Why You’ll Struggle to Achieve Optimal Business Outcomes Unless You Stop Comparing Teams’ Performance
Comparing teams’ performance is neither fair nor relevant.
I’m very excited to finally get to watch the Olympics this year. Countries all over the world will send their best professional athletes who, throughout the competition, will truly give it their all.
Within some Olympic teams, there will be a sense of rivalry between the athletes. But, in general, it’s far more likely that they will feel connected and supportive of each other because they share a common higher goal.
At first glance, the medal metric appears to be a convenient and objective measurement for comparing performance. Does that mean that 5 gold medals in athletics are a greater achievement than one gold medal by the volleyball team? Is the silver medal in rowing of equal value as the same medal for the hockey team? And is it better than the bronze medal for the eight-rowing team? It becomes quite obvious: comparing teams’ performance is simply not objective.
Why Do We Want to Compare Our Teams’ Performance?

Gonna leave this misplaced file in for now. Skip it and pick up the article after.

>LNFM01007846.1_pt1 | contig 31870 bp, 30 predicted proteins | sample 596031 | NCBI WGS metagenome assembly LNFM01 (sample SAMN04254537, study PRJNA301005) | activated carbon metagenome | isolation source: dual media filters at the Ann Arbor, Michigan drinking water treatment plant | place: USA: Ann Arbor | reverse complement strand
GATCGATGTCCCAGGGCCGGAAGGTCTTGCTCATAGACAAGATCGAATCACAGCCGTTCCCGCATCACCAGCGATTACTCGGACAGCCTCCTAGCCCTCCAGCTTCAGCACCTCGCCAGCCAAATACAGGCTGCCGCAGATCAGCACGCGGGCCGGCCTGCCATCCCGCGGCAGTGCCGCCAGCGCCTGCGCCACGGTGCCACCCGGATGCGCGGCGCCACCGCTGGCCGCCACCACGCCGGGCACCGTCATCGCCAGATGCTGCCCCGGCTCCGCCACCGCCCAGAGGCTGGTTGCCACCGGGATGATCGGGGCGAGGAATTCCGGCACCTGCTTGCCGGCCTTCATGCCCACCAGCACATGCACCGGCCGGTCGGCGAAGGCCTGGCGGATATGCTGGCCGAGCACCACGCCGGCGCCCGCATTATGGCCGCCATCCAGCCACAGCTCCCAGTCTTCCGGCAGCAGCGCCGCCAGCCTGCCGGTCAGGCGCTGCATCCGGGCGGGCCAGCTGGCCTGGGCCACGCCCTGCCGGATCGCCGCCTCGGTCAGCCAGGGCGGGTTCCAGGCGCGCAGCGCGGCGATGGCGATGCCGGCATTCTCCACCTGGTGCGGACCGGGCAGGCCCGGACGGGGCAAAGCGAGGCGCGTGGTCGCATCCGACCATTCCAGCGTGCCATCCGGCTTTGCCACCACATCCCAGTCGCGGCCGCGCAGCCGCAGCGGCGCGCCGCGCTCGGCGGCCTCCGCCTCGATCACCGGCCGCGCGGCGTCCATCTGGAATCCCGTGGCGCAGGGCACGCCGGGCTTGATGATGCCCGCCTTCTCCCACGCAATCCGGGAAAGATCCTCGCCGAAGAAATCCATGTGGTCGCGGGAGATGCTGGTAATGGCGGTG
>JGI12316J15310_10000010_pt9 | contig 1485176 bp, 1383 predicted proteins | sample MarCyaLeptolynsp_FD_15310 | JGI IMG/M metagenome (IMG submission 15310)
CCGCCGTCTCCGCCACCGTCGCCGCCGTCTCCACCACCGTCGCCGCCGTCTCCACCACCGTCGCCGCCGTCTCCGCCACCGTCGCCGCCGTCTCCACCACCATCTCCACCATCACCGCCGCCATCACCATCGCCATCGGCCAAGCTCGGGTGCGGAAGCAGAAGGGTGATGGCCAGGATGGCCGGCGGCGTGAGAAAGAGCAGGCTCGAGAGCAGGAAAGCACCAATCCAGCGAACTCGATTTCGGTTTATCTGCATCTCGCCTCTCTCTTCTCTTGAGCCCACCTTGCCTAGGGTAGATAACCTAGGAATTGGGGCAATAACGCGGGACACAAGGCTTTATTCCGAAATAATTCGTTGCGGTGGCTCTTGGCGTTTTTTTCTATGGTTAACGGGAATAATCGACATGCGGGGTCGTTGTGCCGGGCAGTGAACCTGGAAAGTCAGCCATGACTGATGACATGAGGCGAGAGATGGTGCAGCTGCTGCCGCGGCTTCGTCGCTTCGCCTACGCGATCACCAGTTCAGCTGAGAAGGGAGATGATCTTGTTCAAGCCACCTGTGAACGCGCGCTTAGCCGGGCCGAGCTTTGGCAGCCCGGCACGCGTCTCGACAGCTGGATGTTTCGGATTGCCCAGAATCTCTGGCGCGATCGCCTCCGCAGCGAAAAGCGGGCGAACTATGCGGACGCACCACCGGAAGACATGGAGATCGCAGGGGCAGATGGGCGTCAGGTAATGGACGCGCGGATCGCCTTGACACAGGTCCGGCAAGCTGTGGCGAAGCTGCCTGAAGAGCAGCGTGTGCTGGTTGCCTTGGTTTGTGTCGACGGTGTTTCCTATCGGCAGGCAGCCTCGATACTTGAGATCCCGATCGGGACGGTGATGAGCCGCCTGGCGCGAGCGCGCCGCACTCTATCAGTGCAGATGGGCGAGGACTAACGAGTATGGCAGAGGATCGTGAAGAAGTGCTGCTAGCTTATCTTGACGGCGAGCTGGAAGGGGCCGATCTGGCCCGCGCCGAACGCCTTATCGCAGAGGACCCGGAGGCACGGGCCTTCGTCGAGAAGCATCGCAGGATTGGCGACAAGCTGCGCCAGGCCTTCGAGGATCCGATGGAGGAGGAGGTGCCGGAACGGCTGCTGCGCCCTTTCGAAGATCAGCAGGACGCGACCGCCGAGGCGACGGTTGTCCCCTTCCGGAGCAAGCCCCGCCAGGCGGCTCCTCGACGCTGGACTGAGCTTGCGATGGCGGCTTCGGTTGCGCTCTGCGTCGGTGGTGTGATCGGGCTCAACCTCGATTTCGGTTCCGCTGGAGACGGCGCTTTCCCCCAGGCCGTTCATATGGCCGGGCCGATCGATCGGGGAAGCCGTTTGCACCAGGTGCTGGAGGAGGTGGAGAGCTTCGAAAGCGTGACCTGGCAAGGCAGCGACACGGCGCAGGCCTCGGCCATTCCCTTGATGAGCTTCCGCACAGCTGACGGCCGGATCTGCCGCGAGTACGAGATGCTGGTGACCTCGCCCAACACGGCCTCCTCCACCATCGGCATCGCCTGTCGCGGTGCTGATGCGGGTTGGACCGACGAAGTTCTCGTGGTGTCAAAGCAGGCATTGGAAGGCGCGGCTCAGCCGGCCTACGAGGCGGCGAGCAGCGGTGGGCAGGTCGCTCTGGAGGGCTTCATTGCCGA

Usually, the bonus systems in organizations are tightly coupled with assessing either individual or team-level performance. The performance metrics are collected and compared on a regular basis, and the results are listed in descending order. The top performers take the highest bonuses while the least performing teams get constructive feedback.
Now, let’s revise that practice for a moment. If our motivation is to reward high-performance individuals or teams, how does this approach connect to the benefits they bring to our business?
Let’s dig deeper here. What is the ultimate performance goal for every business? Hopefully, we all agree that it is to deliver results on time, with quality, in a consistent and predictable way.
How do we evaluate whether we’ve achieved that goal? We use evidence. We assess whether we’ve met our productivity objectives by tracking our flow metrics.
How Do We Measure Teams’ Performance?
Let’s analyze a few scenarios. The Cycle Time Scatterplots are of great help when it comes to cycle time and lead time analysis. They provide information about how quickly and consistently we deliver results to our customers.
The lines stretching across the graph are called percentile lines. We use percentiles to evaluate how much time we needed to complete 30%, 50%, 70%, 85% and 95% of our work.